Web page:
From a channel partner perspective, there are three main ways of thinking about making money off of selling mobile computing devices in the enterprise.

The first is to simply resell a service from a carrier where the cost of the smartphone has been amortized over several years. As most solution providers know, the amount of profit they can generate reselling carrier plans is relatively limited. Low margins and tight competition are barriers for some resellers in this market. Because of this, solution providers should have a variety of additional mobile computing devices and services at their disposal to augment their core smartphone offering.

The best way for many solution providers to accomplish their goal of a profitable smartphone sale is to often sell what is known as an unlocked mobile phone, which means the phone itself does not come with a SIM card pre-installed by a carrier. Instead, the solution provider installs the SIM card on behalf of the customer. There are two primary scenarios where that approach makes more sense for the customer:

1. An organization needs to deploy large numbers of mobile phones across multiple geographic regions.
2. When the use case is confined to a specific location, such as a hospital or retail outlet.

In those latter cases, the phone is used as a lower cost alternative to a more expensive device. Connectivity is usually provided in those locations via a wireless network, meaning monthly mobile service plan charges can be avoided. Naturally, there are also a range of service opportunities that can be presented by solution providers once the phone is sold, spanning everything from extended warranties to accidental damage.

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Extending Service Opportunities

However, properly considered, that base offering creates a second opportunity for solution providers to craft a more comprehensive mobile computing solution. Instead of thinking in terms of reselling the mobile phone itself, solution providers can work with their clients to create a true mobile computing experience. That solution may include complementary accessories, such as wireless charging stations, or additional devices like a smartwatch that extends smartphone functions out to a wearable device.

But room for growth can go beyond the hardware itself. Additional channel resources can include software and services to secure phones, as well as enterprise mobile management (EMM) tools designed to enable IT departments to manage a fleet of mobile devices. In fact, many solution providers employ these tools to deliver those capabilities as managed service.

Eric McCarty, vice president of mobile product marketing for Samsung Business, notes that by the time a solution provider adds up all those opportunities, each deal can generate anywhere from 20 to 30 points of margin. That number can increase considerably further, especially now that it’s possible to seamlessly integrate smartphones within a desktop computing environment.

Earlier this year, Samsung launched its DeX docking station, which allows a user to connect a smartphone to a monitor, keyboard and mouse, creating a desktop experience powered by the phone. It has also partnered with Citrix, VMware and others to deliver an optimized VDI experience on DeX, allowing users to access a virtual desktop with all their Windows applications. In addition to reselling the DeX docking station, the solution also affords channel partners the opportunity to resell the desktop hardware.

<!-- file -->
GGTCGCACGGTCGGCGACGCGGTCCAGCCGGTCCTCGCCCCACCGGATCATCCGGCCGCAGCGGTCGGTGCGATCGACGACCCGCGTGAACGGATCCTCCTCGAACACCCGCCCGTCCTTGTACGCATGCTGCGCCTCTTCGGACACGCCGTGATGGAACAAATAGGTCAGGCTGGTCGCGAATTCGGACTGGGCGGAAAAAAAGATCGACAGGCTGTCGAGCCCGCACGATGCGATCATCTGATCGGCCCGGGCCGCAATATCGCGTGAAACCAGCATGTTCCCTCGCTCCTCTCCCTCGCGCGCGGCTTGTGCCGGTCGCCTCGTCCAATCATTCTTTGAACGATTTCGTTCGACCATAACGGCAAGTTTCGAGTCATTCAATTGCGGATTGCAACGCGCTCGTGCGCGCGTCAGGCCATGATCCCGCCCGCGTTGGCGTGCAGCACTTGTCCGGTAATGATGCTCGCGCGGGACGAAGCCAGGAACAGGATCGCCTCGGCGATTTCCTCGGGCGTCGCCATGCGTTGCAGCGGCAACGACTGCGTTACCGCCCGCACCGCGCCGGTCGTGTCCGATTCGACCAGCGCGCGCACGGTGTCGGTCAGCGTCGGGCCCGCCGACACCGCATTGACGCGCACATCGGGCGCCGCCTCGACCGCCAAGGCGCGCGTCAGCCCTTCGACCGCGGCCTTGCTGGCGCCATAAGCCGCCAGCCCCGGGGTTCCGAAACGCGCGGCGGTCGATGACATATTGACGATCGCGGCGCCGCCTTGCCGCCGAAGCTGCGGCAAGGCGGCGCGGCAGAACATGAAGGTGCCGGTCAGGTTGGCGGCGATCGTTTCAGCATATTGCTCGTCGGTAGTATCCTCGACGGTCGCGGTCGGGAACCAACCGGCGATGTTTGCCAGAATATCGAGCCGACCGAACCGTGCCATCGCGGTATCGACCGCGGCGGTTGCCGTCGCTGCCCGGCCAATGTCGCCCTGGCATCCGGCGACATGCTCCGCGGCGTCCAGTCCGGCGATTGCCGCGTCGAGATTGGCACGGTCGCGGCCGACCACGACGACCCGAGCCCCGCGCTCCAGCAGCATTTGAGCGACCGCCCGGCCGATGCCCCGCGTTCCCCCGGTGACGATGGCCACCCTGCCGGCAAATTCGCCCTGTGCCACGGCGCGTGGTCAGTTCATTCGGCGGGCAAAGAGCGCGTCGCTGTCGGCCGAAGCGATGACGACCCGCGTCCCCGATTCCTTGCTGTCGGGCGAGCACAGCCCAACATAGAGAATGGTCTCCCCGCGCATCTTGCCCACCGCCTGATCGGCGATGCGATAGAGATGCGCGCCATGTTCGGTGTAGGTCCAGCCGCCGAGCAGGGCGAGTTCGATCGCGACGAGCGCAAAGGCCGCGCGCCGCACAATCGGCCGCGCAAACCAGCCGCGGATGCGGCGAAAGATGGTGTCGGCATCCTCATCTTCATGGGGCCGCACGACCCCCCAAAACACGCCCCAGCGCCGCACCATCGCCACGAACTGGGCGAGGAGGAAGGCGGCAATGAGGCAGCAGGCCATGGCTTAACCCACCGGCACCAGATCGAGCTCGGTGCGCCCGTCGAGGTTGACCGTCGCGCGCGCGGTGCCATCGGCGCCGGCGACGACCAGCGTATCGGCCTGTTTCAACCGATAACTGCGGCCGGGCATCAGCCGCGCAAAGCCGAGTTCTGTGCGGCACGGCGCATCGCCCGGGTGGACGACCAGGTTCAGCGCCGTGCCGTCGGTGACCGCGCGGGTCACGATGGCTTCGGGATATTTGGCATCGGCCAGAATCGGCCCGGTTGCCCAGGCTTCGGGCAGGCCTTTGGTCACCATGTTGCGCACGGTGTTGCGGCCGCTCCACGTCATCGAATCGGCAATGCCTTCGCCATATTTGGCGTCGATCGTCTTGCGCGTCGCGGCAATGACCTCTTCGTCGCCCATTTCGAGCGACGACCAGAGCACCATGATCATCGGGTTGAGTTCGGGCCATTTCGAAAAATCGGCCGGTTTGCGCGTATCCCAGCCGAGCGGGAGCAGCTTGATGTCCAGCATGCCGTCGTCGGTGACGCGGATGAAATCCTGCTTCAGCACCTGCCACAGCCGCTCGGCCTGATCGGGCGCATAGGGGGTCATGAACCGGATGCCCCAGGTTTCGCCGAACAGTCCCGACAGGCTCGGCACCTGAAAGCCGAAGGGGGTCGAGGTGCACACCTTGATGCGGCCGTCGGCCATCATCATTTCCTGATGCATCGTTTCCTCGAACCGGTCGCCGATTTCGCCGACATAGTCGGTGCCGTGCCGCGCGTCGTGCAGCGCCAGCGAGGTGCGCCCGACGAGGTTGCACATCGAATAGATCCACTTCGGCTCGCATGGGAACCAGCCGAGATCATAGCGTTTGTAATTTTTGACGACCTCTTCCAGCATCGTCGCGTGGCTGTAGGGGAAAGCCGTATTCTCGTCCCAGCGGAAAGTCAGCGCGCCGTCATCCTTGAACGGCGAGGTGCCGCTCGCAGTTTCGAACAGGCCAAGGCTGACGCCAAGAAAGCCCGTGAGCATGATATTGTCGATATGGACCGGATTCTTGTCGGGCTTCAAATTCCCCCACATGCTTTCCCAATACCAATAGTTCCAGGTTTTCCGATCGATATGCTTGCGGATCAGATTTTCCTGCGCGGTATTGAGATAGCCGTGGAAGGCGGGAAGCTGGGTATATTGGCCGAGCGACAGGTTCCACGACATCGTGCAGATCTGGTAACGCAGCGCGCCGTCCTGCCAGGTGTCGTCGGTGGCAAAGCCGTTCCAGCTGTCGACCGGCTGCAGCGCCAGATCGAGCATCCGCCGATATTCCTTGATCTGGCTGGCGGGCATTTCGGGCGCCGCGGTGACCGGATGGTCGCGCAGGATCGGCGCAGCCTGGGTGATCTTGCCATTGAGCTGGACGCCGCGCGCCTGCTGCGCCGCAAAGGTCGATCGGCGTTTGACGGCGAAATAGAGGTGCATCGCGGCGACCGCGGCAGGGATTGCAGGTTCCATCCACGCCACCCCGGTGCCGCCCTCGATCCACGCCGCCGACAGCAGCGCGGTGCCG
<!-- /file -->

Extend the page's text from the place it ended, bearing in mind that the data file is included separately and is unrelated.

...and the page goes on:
Looking at the Larger Picture

Of course, mobile computing devices are really a means to a larger end. Most organizations are looking for solution providers that can not only help them build, acquire, deploy and manage mobile computing devices, but also help them build the applications that run on them. In the third mobile computing scenario, the opportunity expands to encompass smartphones, tablets, 2-in-1s and PCs, as solution providers help those organizations transform their business.

In those instances, the opportunities to generate multiple streams of high margin revenues are as boundless as any digital business transformation project will allow. The cost of mobile computing devices themselves is often just the beginning, and the technology is usually embedded within a much more lucrative contract for software and hardware services. Within digital transformation, the channel partner has a role to help their client create a scalable, customizable framework that will help their business grow over time.

If you put it all together, it’s apparent there are three classes of smartphone opportunities. The first is focused on providing the base capability every organization requires. The second class adds on to that base by reselling a broad range of complementary products and accessories. The third class combines software, hardware and services to drive a new generation of digital business processes that wouldn’t be possible if the smartphone didn’t exist in the first place.

There’s been a lot of discussion over the year concerning how channel partners can make money selling mobile computing devices. However, it’s becoming clear that the real issue is not the price of the devices, but rather putting all the necessary pieces in place to take advantage of an unparalleled opportunity that helps foster relationships, long-term contracts and innovation.

Visit our partner portal to learn how solution providers can grow their mobile business with Samsung.

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Michael Vizard

Mike Vizard has covered IT for more than 25 years, and has edited or contributed to a number of tech publications, including InfoWorld, CRN and eWeek. He currently blogs daily for IT Business Edge and contributes to CIOinsight, Container Journal,, SDN Central, Channel Insider and Baseline.

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